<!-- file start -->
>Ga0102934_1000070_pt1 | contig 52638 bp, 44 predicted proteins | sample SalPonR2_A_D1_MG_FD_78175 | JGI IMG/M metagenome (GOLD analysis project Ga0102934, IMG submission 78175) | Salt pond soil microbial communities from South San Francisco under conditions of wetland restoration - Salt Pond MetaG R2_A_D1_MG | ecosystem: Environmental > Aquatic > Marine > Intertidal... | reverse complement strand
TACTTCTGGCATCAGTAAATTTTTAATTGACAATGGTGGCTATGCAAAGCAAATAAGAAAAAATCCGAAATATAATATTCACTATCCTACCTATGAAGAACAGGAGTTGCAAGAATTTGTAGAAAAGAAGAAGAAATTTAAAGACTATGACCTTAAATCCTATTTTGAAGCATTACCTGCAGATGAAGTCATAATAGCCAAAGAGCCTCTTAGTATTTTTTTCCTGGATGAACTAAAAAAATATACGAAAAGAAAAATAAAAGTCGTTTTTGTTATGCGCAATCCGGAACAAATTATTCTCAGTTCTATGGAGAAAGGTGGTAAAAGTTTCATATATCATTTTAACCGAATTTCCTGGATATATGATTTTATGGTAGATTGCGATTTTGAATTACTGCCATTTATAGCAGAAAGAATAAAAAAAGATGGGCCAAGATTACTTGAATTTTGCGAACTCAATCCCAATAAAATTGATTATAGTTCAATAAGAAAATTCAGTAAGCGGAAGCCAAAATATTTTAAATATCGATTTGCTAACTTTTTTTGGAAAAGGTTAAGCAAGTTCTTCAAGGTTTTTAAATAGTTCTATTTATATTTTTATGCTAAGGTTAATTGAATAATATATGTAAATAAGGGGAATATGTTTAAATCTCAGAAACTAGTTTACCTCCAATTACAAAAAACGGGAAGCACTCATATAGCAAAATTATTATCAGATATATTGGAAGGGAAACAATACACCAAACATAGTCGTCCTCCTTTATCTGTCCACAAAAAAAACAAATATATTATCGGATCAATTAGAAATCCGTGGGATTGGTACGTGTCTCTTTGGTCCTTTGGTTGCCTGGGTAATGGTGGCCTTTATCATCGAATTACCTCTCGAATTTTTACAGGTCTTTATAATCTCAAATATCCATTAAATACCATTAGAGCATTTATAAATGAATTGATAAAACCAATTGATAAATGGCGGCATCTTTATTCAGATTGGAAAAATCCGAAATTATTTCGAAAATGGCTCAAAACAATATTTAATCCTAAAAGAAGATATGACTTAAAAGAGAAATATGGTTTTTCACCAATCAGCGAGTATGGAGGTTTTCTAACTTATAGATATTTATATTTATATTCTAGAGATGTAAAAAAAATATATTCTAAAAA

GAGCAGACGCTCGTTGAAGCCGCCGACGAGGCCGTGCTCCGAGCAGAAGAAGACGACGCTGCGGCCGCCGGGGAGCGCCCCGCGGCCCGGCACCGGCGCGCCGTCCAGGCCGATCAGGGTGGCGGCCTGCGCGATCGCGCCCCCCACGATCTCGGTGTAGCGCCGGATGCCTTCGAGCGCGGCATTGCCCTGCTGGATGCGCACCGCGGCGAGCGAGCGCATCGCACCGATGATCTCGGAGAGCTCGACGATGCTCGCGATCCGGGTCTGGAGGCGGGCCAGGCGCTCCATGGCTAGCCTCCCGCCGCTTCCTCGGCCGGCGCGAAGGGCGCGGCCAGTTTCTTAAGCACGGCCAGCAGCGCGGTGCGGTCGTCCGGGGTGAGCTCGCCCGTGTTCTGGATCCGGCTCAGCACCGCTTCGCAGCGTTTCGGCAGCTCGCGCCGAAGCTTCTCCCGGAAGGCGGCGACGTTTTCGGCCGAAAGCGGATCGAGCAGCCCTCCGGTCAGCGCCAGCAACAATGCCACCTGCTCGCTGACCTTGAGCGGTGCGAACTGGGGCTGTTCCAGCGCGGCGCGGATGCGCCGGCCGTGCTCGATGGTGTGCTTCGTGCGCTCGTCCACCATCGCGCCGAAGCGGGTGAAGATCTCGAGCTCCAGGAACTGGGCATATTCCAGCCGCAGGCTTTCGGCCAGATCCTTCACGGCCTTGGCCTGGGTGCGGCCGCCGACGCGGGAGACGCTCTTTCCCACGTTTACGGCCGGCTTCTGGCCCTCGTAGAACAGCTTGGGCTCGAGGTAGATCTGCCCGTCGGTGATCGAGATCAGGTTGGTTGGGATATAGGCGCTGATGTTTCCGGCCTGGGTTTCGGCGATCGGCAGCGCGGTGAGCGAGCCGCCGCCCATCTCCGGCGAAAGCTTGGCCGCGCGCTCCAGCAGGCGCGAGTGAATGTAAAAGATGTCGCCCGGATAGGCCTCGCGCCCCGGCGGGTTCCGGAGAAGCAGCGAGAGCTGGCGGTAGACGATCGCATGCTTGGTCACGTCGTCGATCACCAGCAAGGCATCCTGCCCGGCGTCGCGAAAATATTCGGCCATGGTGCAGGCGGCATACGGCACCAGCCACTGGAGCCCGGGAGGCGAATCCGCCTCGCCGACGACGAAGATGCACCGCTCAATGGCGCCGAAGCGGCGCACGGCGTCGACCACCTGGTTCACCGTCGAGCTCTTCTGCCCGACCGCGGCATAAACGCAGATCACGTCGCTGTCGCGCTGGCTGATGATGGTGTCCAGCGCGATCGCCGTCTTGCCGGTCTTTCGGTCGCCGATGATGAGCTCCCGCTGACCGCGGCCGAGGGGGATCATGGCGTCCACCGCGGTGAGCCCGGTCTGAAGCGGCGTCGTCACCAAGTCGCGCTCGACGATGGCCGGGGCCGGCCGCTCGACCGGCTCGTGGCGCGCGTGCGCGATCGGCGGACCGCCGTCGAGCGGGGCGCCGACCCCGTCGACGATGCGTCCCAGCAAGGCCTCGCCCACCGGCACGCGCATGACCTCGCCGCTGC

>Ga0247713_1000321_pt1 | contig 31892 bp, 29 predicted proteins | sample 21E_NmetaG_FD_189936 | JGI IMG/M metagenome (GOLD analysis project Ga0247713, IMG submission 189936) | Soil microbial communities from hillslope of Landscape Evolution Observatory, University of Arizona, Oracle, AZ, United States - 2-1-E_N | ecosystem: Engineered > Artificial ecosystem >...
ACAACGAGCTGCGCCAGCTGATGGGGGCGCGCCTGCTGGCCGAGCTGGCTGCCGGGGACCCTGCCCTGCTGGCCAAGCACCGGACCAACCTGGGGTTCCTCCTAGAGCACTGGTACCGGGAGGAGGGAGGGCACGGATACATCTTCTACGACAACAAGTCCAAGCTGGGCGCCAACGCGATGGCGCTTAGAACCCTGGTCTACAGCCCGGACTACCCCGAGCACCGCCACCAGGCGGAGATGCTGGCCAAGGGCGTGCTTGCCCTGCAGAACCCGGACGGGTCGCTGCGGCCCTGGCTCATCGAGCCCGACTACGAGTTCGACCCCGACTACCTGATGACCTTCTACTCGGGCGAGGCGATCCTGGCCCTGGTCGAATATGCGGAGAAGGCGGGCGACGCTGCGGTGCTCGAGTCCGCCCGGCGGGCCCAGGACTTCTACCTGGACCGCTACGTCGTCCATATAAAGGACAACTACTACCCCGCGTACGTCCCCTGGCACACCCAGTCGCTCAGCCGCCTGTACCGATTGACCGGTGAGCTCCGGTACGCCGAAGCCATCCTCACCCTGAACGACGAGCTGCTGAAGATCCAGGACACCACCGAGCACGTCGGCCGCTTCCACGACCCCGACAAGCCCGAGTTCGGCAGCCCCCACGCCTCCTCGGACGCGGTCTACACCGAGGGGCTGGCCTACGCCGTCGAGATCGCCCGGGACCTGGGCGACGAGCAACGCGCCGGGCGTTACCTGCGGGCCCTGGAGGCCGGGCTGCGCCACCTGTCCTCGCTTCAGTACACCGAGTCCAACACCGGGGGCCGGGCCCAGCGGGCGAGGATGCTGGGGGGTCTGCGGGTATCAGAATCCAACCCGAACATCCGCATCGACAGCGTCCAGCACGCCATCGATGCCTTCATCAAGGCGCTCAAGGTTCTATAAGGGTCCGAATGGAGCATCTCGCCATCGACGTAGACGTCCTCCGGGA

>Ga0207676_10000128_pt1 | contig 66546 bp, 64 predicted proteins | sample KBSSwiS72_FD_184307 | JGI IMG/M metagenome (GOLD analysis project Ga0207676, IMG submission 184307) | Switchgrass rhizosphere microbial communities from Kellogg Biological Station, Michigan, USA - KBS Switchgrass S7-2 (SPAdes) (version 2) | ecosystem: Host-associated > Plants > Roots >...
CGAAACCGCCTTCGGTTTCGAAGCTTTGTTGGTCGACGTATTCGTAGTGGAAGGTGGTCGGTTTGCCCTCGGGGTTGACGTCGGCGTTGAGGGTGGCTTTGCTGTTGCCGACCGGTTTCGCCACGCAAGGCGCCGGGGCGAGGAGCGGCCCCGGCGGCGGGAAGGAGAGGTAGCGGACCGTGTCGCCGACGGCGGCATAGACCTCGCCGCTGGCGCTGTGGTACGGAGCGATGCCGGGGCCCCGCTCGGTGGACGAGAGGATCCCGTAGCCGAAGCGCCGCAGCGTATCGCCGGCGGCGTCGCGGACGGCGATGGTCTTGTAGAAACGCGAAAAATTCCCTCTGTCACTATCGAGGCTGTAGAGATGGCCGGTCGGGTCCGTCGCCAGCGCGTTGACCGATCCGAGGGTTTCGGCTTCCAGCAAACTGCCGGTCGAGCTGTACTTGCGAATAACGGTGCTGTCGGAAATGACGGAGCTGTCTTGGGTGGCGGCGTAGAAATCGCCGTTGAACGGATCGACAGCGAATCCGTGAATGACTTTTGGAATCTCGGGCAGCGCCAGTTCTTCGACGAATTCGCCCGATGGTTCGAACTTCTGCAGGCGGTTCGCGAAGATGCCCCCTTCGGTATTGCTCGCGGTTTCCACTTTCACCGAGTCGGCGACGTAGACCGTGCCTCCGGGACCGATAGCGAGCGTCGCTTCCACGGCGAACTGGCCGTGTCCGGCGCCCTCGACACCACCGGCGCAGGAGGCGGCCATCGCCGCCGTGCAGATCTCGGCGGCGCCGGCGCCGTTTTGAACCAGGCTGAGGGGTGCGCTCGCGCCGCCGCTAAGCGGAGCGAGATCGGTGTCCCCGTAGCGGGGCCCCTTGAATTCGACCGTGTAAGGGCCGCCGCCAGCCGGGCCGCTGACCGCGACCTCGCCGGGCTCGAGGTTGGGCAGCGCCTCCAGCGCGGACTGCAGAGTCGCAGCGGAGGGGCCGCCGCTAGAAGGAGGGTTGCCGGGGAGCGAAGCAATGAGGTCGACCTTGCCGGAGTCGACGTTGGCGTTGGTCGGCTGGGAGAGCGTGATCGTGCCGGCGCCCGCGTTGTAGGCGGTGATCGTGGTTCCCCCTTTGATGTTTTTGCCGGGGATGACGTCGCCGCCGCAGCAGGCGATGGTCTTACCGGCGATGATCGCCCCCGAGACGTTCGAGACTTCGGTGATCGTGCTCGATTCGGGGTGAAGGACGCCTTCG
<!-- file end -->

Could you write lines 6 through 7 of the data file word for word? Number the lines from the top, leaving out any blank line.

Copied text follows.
>Ga0207676_10000128_pt1 | contig 66546 bp, 64 predicted proteins | sample KBSSwiS72_FD_184307 | JGI IMG/M metagenome (GOLD analysis project Ga0207676, IMG submission 184307) | Switchgrass rhizosphere microbial communities from Kellogg Biological Station, Michigan, USA - KBS Switchgrass S7-2 (SPAdes) (version 2) | ecosystem: Host-associated > Plants > Roots >...
CGAAACCGCCTTCGGTTTCGAAGCTTTGTTGGTCGACGTATTCGTAGTGGAAGGTGGTCGGTTTGCCCTCGGGGTTGACGTCGGCGTTGAGGGTGGCTTTGCTGTTGCCGACCGGTTTCGCCACGCAAGGCGCCGGGGCGAGGAGCGGCCCCGGCGGCGGGAAGGAGAGGTAGCGGACCGTGTCGCCGACGGCGGCATAGACCTCGCCGCTGGCGCTGTGGTACGGAGCGATGCCGGGGCCCCGCTCGGTGGACGAGAGGATCCCGTAGCCGAAGCGCCGCAGCGTATCGCCGGCGGCGTCGCGGACGGCGATGGTCTTGTAGAAACGCGAAAAATTCCCTCTGTCACTATCGAGGCTGTAGAGATGGCCGGTCGGGTCCGTCGCCAGCGCGTTGACCGATCCGAGGGTTTCGGCTTCCAGCAAACTGCCGGTCGAGCTGTACTTGCGAATAACGGTGCTGTCGGAAATGACGGAGCTGTCTTGGGTGGCGGCGTAGAAATCGCCGTTGAACGGATCGACAGCGAATCCGTGAATGACTTTTGGAATCTCGGGCAGCGCCAGTTCTTCGACGAATTCGCCCGATGGTTCGAACTTCTGCAGGCGGTTCGCGAAGATGCCCCCTTCGGTATTGCTCGCGGTTTCCACTTTCACCGAGTCGGCGACGTAGACCGTGCCTCCGGGACCGATAGCGAGCGTCGCTTCCACGGCGAACTGGCCGTGTCCGGCGCCCTCGACACCACCGGCGCAGGAGGCGGCCATCGCCGCCGTGCAGATCTCGGCGGCGCCGGCGCCGTTTTGAACCAGGCTGAGGGGTGCGCTCGCGCCGCCGCTAAGCGGAGCGAGATCGGTGTCCCCGTAGCGGGGCCCCTTGAATTCGACCGTGTAAGGGCCGCCGCCAGCCGGGCCGCTGACCGCGACCTCGCCGGGCTCGAGGTTGGGCAGCGCCTCCAGCGCGGACTGCAGAGTCGCAGCGGAGGGGCCGCCGCTAGAAGGAGGGTTGCCGGGGAGCGAAGCAATGAGGTCGACCTTGCCGGAGTCGACGTTGGCGTTGGTCGGCTGGGAGAGCGTGATCGTGCCGGCGCCCGCGTTGTAGGCGGTGATCGTGGTTCCCCCTTTGATGTTTTTGCCGGGGATGACGTCGCCGCCGCAGCAGGCGATGGTCTTACCGGCGATGATCGCCCCCGAGACGTTCGAGACTTCGGTGATCGTGCTCGATTCGGGGTGAAGGACGCCTTCG